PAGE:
A fourth alternative is to give your child a job or help him secure one. Money is a wonderful motivator and the social skills that can develop when working in a group are invaluable. There are so many options here. You can pay your child to work for you which will use up a lot of time he might otherwise devote to gaming. You could help your child find an internship in a field that interests him. You could help him find a volunteer position that makes him feel needed. The pull of gaming won’t be nearly as strong if he knows people are counting on him. If he’s old enough, you can teach him interview skills and help him find good employment options for a young person. One of my sons loves working so much that we had to insist that he cut back his hours!

A fifth alternative is to play games socially. We own so many games and don’t play them nearly enough. Have a family game night where you play the board and sports games you have. We have a ping pong table and love playing with family and friends. If you have video games that are participatory, you can play these too. I love Wii bowling and Wheel of Fortune. Create a competition for friends. More than once I have created an Olympics that involves darts, ping pong, a video racing game and more. Families compete against each other for gift cards and have a blast. Gaming becomes less of an issue if it’s done socially. You’re modeling for your child how to use games in a healthy way.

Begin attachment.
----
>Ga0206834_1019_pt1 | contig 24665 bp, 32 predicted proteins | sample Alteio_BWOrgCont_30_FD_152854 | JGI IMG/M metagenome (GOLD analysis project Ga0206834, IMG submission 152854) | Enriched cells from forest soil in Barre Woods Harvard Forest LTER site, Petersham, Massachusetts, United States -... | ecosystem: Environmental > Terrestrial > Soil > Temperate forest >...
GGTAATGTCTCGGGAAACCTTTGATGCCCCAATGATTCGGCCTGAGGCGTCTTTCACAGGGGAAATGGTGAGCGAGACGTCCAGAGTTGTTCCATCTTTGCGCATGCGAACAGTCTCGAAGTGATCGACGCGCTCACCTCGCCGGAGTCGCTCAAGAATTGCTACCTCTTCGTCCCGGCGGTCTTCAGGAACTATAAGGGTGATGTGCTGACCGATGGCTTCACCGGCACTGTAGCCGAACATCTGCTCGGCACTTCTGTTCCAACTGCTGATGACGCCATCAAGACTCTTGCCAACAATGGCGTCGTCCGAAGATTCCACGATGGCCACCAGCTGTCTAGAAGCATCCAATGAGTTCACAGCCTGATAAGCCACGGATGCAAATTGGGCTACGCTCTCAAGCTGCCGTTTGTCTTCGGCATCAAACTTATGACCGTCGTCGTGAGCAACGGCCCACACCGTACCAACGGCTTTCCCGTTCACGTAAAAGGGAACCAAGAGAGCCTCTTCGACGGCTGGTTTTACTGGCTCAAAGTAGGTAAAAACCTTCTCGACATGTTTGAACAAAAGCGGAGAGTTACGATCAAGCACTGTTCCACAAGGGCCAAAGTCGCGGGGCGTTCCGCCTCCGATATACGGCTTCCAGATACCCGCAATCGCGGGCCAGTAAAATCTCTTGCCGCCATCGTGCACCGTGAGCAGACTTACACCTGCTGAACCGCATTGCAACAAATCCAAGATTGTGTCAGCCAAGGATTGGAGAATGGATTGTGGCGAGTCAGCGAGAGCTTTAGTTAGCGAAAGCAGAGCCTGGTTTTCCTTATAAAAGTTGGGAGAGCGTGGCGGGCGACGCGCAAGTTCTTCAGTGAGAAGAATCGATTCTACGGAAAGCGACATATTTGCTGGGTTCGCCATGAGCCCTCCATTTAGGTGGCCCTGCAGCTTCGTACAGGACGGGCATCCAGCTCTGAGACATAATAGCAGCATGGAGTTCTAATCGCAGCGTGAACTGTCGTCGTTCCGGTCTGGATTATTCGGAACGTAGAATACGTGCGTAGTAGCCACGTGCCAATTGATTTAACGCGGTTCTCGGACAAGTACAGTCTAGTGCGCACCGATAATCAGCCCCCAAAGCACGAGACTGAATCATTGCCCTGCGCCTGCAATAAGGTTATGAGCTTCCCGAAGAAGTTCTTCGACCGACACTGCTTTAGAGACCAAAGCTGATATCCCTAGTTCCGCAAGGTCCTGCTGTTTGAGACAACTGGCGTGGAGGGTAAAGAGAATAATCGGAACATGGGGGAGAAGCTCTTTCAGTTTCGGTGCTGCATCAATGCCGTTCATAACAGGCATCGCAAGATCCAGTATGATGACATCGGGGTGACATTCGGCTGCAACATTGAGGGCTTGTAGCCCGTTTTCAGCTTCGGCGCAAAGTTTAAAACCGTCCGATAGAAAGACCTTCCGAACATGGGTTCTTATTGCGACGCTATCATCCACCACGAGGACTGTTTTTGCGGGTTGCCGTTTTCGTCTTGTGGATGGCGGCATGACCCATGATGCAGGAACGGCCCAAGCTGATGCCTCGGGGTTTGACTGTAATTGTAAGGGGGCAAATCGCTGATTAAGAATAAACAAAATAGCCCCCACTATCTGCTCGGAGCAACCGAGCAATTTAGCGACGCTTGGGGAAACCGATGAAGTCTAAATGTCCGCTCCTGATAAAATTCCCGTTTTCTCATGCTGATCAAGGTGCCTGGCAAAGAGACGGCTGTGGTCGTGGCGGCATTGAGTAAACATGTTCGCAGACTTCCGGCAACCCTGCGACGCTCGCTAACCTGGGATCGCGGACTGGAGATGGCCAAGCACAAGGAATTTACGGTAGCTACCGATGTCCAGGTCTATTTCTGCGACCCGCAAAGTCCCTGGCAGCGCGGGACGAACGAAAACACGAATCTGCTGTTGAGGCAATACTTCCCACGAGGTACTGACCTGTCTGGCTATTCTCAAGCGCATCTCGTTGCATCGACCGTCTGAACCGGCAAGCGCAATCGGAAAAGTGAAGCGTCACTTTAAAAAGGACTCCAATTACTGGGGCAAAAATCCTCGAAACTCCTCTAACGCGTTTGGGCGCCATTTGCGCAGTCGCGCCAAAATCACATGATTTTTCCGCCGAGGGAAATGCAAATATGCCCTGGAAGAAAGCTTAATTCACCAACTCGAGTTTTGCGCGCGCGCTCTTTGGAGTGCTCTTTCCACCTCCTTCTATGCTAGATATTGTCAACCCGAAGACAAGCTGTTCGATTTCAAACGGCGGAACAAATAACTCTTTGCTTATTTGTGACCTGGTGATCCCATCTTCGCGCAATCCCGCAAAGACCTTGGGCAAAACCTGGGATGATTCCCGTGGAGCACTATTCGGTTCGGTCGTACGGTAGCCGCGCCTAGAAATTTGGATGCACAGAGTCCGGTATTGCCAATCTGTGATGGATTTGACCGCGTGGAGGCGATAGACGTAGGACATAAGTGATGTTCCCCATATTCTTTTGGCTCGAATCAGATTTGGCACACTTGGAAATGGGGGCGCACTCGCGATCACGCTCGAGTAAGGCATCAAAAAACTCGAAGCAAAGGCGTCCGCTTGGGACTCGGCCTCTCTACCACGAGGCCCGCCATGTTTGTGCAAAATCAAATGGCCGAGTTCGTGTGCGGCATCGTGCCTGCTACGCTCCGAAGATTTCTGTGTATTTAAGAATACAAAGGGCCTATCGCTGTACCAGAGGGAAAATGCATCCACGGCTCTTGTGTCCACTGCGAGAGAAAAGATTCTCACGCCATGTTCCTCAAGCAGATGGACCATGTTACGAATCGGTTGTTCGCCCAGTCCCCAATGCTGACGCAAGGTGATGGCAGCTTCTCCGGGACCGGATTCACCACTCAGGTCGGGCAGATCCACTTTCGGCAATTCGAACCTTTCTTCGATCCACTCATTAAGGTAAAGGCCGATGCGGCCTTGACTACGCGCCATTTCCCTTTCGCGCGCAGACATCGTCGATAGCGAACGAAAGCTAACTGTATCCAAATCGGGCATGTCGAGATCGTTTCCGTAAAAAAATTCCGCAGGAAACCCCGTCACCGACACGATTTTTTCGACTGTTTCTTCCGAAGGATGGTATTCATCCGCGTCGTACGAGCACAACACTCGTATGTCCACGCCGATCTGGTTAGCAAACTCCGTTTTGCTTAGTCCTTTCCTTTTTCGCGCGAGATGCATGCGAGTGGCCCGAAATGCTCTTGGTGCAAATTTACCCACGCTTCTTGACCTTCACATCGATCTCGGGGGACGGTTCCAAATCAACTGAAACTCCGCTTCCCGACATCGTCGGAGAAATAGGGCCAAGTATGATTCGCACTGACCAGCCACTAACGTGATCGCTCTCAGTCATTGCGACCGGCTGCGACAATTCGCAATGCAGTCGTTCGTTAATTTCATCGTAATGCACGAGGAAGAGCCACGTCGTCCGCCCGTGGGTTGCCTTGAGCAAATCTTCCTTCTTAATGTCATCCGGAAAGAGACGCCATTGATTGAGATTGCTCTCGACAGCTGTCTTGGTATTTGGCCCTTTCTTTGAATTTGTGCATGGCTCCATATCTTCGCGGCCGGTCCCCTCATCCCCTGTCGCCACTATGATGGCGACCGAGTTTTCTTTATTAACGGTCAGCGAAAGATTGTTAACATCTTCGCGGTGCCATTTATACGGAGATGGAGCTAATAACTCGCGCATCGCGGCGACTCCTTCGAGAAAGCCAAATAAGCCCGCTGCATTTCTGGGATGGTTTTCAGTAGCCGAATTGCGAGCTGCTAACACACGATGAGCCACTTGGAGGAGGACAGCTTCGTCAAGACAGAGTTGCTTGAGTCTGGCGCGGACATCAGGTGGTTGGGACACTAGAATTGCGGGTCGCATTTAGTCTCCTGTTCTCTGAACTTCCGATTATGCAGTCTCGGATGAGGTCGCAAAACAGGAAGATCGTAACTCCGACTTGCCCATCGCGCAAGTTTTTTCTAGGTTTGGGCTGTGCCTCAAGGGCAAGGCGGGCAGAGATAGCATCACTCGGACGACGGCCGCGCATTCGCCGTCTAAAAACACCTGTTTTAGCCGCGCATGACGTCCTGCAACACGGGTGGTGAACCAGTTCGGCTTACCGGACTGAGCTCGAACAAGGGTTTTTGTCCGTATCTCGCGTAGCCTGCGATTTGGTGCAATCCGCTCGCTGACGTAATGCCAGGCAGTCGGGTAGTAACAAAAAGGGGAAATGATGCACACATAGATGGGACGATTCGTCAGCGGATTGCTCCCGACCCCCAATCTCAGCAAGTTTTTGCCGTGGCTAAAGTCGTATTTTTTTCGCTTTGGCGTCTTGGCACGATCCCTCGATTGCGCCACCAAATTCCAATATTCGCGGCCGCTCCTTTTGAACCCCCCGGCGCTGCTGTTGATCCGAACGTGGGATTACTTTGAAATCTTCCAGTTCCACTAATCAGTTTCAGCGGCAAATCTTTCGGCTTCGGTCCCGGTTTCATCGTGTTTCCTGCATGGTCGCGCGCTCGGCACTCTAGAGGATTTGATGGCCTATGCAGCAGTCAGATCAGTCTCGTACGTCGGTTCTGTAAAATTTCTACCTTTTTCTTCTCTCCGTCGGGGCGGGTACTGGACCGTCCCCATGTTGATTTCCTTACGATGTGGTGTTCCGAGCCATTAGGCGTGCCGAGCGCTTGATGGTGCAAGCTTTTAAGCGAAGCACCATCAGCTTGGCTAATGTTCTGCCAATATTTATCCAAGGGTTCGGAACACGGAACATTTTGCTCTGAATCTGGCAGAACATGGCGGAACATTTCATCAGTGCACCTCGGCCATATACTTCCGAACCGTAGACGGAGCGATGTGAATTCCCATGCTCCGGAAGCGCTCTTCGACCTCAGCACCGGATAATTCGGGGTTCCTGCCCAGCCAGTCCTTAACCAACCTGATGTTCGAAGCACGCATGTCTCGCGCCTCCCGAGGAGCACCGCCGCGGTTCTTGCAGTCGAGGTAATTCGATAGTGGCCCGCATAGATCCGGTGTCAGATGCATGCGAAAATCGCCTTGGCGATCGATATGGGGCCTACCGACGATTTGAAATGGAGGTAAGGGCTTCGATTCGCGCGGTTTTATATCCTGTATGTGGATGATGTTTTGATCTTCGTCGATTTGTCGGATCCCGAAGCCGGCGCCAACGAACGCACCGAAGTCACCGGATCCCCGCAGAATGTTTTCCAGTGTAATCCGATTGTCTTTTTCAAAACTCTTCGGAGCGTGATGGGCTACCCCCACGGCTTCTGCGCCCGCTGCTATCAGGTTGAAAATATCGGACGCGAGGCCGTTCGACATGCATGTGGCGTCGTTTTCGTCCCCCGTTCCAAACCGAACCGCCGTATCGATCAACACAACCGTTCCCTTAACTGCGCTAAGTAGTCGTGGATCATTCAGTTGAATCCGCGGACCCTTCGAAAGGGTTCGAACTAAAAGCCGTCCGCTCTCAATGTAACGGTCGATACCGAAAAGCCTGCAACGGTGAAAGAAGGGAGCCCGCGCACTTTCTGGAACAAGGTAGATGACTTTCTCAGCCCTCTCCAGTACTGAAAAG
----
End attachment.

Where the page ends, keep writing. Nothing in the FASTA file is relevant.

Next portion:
A sixth alternative is to choose educational video games and activities. I’m more interested in activities because most educational video games will be viewed as less exciting than a favorite video game. Beware of this before you pay for an expensive online curriculum. A gamer child may like the platform less than a non-gamer. I have a list of websites that include games that teach grammar, for example. One study suggests that the more competitive the game, the more likely kids are to master material. I really like engaging gamers with technical activities. This could be a course online that teaches robotics, coding, or videography. Again, the better option is to have the course be social. Have your child do the course with a sibling or friend. My gamer son prefers classes we do in our home-based co-op to courses he has to complete himself. Techie Homeschool Mom shares tech educational options and offers online unit studies that your gamers may enjoy.

Online Unit Studies

I’ve barely scratched the surface of video game alternatives. I did some research to create a list of 50 alternatives to video games. I can’t wait to go over the ideas with my son. When you subscribe to the Sanity Savers newsletter, you’ll receive this list.

If you want help finding the best video game alternatives for your child, talk to other homeschoolers. Ask people in your local co-op about sports, activities, and classes. Ask online homeschool groups like HomeschoolScopes.tv about their favorite board games and tech courses. I have a plan for how to address my son’s gaming using these alternatives and I’m hopeful. I hope you are, too.

Which alternatives will you choose for your child first? Let’s chat about it on Facebook.